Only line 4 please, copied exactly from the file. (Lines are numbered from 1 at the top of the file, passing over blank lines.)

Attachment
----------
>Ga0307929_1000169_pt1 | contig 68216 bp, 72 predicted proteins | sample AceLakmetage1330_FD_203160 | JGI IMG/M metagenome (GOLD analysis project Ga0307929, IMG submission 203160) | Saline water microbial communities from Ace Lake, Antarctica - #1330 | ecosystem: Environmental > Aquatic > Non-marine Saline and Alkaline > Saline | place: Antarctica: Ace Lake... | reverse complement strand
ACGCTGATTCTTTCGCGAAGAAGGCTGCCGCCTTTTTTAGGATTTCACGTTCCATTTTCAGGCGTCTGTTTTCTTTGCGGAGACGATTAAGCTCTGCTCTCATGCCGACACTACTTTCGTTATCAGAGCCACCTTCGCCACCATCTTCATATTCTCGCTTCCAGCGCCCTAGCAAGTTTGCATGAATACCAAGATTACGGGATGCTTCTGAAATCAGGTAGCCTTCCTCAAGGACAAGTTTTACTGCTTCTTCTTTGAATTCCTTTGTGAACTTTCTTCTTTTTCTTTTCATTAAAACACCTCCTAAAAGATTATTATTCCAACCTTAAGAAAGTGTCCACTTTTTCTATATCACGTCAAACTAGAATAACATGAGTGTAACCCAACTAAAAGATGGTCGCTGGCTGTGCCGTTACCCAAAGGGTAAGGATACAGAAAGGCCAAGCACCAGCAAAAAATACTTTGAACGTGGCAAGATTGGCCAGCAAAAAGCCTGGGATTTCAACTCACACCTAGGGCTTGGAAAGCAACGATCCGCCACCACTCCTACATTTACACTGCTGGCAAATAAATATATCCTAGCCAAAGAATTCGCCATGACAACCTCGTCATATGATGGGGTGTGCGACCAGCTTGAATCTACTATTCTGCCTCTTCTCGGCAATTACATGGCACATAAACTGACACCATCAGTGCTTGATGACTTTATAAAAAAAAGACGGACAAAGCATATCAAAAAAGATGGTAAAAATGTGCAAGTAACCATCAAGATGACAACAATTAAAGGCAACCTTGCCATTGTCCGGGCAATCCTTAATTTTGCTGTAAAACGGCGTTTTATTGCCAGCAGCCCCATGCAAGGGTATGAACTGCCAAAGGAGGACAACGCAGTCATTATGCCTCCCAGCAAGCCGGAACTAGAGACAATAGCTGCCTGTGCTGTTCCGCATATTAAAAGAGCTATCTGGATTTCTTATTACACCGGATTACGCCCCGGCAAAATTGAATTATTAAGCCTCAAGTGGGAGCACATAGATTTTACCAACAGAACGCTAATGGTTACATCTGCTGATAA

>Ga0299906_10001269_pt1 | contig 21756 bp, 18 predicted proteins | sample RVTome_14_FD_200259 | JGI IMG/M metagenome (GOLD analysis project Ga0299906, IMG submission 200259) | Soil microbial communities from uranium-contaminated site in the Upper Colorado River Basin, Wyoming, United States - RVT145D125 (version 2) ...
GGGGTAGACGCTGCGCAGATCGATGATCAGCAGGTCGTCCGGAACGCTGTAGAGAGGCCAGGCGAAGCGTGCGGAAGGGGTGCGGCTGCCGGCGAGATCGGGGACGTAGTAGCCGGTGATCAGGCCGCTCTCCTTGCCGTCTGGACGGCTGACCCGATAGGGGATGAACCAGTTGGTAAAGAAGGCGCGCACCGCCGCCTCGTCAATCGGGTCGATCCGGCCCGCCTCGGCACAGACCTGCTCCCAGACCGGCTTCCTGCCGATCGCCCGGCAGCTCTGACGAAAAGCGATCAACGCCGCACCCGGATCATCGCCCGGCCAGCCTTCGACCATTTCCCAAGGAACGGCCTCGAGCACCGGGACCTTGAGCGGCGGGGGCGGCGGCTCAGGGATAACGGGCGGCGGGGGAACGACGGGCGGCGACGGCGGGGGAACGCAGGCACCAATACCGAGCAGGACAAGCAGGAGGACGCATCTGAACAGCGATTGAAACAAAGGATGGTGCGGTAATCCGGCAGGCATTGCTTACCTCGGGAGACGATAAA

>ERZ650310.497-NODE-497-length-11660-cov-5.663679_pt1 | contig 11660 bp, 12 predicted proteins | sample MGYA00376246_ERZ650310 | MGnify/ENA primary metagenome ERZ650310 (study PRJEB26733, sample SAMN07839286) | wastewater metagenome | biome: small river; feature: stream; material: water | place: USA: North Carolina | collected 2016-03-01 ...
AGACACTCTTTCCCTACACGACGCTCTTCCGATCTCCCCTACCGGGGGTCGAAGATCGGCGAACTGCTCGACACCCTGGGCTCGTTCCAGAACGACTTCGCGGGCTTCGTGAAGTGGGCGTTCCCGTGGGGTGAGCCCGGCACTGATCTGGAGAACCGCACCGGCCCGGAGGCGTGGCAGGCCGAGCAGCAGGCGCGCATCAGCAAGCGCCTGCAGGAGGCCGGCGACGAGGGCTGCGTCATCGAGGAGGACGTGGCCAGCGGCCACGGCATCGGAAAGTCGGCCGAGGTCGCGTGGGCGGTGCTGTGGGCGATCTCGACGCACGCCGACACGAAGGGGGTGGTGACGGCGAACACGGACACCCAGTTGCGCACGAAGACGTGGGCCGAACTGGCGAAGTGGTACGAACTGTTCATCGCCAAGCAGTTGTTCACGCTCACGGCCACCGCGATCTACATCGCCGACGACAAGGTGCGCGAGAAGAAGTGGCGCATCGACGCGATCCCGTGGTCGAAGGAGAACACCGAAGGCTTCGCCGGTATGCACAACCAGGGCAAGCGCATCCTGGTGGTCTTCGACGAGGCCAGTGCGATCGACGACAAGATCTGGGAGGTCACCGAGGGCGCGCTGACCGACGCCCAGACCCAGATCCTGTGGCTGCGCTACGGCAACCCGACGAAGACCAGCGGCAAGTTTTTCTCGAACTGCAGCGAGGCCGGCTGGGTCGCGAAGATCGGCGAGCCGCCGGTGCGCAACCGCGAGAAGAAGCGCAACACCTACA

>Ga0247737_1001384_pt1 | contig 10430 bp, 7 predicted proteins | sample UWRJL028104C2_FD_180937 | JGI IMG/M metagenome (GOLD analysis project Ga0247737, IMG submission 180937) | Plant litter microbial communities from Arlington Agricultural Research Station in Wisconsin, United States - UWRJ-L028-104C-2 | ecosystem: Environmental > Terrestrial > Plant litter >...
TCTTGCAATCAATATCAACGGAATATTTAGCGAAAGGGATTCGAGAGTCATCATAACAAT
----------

GGGGTAGACGCTGCGCAGATCGATGATCAGCAGGTCGTCCGGAACGCTGTAGAGAGGCCAGGCGAAGCGTGCGGAAGGGGTGCGGCTGCCGGCGAGATCGGGGACGTAGTAGCCGGTGATCAGGCCGCTCTCCTTGCCGTCTGGACGGCTGACCCGATAGGGGATGAACCAGTTGGTAAAGAAGGCGCGCACCGCCGCCTCGTCAATCGGGTCGATCCGGCCCGCCTCGGCACAGACCTGCTCCCAGACCGGCTTCCTGCCGATCGCCCGGCAGCTCTGACGAAAAGCGATCAACGCCGCACCCGGATCATCGCCCGGCCAGCCTTCGACCATTTCCCAAGGAACGGCCTCGAGCACCGGGACCTTGAGCGGCGGGGGCGGCGGCTCAGGGATAACGGGCGGCGGGGGAACGACGGGCGGCGACGGCGGGGGAACGCAGGCACCAATACCGAGCAGGACAAGCAGGAGGACGCATCTGAACAGCGATTGAAACAAAGGATGGTGCGGTAATCCGGCAGGCATTGCTTACCTCGGGAGACGATAAA